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The story of the civil rights movement typically begins with the Montgomery bus boycott of 1955 and culminates with the 1965 voting rights struggle in Selma. But as Martha Biondi shows, a grassroots struggle for racial equality in the urban North began a full ten years before the rise of the movement in the South. This story is an essential first chapter, not only to the southern movement that followed, but to the riots that erupted in northern and western cities just as the civil rights movement was achieving major victories. Biondi tells the story of African Americans who mobilized to make the war against fascism a launching pad for a postwar struggle against white supremacy at home. Rather than seeking integration in the abstract, black New Yorkers demanded first-class citizenship--jobs for all, affordable housing, protection from police violence, access to higher education, and political representation. This powerful local push for economic and political equality met broad resistance, yet managed to win several landmark laws barring discrimination and segregation. To Stand and Fight demonstrates how black New Yorkers launched the modern civil rights struggle and left a rich legacy. Table of Contents: Prologue: The Rise of the Struggle for Negro Rights 1 Jobs for All 2 Black Mobilization and Civil Rights Politics 3 Lynching, Northern style 4 Desegregating the metropolis 5 Dead Letter Legislation 6 An Unnatural Division of People 7 Anticommunism and Civil Rights 8 The Paradoxical Effects of the Cold War 9 Racial Violence in the Free World 10 Lift Every Voice and Vote 11 Resisting Resegregation 12 To Stand and Fight Epilogue: Another Kind of America Notes Acknowledgments Illustration Credits Index Reviews of this book: Historians have thoroughly documented the experiences of those African Americans who lived in the South and worked to repeal Jim Crow laws. However, in this work, Biondi explores what she calls 'the struggle for Negro rights' in New York City, an exploration resulting in a stark reminder of the daily challenges facing blacks who lived in northern cities...With its detailed discussions of the American Labor Party, the Communist Party, Black Nationalism, Adam Clayton Powell Jr., W. E. B. Dubois, Roy Wilkins, and, especially, Paul Robeson, this work should be required reading for all historians interested in the post-WW II experience of African Americans in the urban North. --T. D. Beal, Choice Reviews of this book: In this meticulously researched monograph, Biondi reminds the reader that the struggle for black civil rights was waged in the North before it was joined in the South. She documents the fight against racial discrimination in hiring, police brutality, housing segregation, lack of political representation, and inadequate schools in New York City between 1946 and 1954...Biondi's writing is crisp and direct. She introduces the reader to a host of activists whose efforts deserve to be remembered. Unfortunately, most of the causes they championed remain with us today. --Paul T. Murray, MultiCultural Review With stunning research and powerful arguments, Martha Biondi charts a new direction in civil rights history - the northern side of the black freedom struggle. Biondi presents postwar New York as a battleground, no less than the Jim Crow South, for the fight against police brutality and discrimination in employment, housing, retail stores, and places of amusement. Men and women, trade unionists and religious leaders, integrationists and separatists, liberals and the Left come together in this pathbreaking study of America's largest and most cosmopolitan city. --Evelyn Brooks Higginbotham,, editor-in-chief of The Harvard Guide to African-American History To Stand and Fight brilliantly re-writes the history of postwar social movements in New York City. Martha Biondi has not only extended our view of the civil rights movement to the urban North, but she places the movement squarely within an international framework. She redefines the movement, focusing on the specific struggles that mattered: jobs, welfare, housing, police misconduct, political representation, and black people's ongoing battle for independence in the colonies. To Stand and Fight will stand out as a major contribution to an already burgeoning field of civil rights studies. --Robin D. G. Kelley, author of Freedom Dreams: The Black Radical Imagination To Stand and Fight establishes that New York was as important a battleground for racial equality as Montgomery or Birmingham. Martha Biondi has done a great service by uncovering the rich and largely forgotten history of New York's role in the African American freedom struggle. --Thomas J. Sugrue, author of The Origins of the Urban Crisis: Race and Inequality in Postwar Detroit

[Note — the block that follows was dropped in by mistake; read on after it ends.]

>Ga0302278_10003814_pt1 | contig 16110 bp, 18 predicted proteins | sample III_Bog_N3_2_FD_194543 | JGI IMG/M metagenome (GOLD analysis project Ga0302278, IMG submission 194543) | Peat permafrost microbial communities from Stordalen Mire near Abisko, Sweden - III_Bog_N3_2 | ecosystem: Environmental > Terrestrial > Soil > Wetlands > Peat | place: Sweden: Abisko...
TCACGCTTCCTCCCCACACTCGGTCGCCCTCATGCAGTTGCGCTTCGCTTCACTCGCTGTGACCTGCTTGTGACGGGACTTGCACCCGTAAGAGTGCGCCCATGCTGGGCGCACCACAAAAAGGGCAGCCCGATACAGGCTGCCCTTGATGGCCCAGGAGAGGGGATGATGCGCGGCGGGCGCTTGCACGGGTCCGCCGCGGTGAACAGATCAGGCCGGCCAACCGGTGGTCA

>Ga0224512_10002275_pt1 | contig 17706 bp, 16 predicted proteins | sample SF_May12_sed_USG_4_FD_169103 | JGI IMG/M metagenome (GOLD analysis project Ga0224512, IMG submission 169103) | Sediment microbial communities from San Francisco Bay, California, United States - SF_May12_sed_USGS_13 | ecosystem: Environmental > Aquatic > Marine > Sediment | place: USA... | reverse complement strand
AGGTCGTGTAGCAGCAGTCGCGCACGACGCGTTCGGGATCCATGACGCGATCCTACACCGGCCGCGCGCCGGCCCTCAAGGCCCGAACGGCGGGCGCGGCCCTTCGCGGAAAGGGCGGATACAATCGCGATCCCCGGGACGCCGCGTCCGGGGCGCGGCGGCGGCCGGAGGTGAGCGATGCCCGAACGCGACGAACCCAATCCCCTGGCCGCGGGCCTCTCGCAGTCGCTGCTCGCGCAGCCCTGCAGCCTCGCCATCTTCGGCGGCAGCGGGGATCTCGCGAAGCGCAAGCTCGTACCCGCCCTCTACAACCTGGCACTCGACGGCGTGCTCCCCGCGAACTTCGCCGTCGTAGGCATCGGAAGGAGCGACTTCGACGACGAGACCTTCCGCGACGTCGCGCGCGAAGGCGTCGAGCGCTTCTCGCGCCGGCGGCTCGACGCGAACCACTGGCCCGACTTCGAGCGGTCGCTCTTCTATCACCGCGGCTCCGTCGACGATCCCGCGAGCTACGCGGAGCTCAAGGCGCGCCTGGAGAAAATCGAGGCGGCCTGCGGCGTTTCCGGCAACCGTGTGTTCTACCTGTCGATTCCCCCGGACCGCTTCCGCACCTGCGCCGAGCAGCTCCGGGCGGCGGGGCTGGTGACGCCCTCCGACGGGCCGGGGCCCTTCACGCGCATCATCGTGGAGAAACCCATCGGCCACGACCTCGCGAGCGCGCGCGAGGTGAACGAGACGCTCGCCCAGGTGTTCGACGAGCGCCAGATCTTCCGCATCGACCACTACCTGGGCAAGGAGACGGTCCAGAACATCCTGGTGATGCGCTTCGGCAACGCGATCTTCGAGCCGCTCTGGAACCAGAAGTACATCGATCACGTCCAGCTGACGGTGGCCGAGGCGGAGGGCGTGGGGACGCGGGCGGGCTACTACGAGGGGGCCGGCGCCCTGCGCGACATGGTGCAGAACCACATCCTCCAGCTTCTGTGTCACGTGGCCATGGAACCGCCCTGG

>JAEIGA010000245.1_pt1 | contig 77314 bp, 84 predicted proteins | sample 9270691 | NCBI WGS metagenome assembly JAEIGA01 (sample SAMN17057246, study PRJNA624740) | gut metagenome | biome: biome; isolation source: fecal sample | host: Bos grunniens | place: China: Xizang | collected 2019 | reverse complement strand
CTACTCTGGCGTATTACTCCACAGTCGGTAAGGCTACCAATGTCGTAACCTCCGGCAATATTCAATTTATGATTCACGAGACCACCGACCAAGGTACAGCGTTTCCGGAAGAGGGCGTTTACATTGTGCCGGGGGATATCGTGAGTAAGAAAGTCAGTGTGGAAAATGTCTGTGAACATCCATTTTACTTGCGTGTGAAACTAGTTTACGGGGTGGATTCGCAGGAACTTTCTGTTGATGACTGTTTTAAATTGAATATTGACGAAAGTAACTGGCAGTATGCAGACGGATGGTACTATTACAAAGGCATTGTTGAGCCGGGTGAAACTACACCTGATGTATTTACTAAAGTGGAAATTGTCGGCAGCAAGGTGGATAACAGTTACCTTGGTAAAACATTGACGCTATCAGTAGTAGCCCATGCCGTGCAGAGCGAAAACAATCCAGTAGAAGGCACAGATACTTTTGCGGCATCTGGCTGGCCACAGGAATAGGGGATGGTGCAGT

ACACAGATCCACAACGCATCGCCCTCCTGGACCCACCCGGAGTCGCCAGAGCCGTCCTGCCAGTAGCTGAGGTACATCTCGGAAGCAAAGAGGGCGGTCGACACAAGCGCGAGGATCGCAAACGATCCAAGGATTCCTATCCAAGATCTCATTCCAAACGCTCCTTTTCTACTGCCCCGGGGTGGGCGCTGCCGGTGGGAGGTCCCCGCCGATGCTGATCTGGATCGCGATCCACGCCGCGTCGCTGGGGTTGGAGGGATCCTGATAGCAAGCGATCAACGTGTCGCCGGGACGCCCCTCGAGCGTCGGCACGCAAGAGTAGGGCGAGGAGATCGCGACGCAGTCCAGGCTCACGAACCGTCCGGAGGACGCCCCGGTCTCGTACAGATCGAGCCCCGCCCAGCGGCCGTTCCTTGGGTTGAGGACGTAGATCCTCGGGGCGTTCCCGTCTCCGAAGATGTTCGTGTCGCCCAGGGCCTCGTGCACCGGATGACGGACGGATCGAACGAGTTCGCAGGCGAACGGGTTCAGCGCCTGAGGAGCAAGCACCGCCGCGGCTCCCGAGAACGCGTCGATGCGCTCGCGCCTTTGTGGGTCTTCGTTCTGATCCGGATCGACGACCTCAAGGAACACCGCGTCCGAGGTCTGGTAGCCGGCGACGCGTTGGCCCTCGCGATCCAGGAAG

Defying Dixie: The Radical Roots of Civil Rights, 1919-1950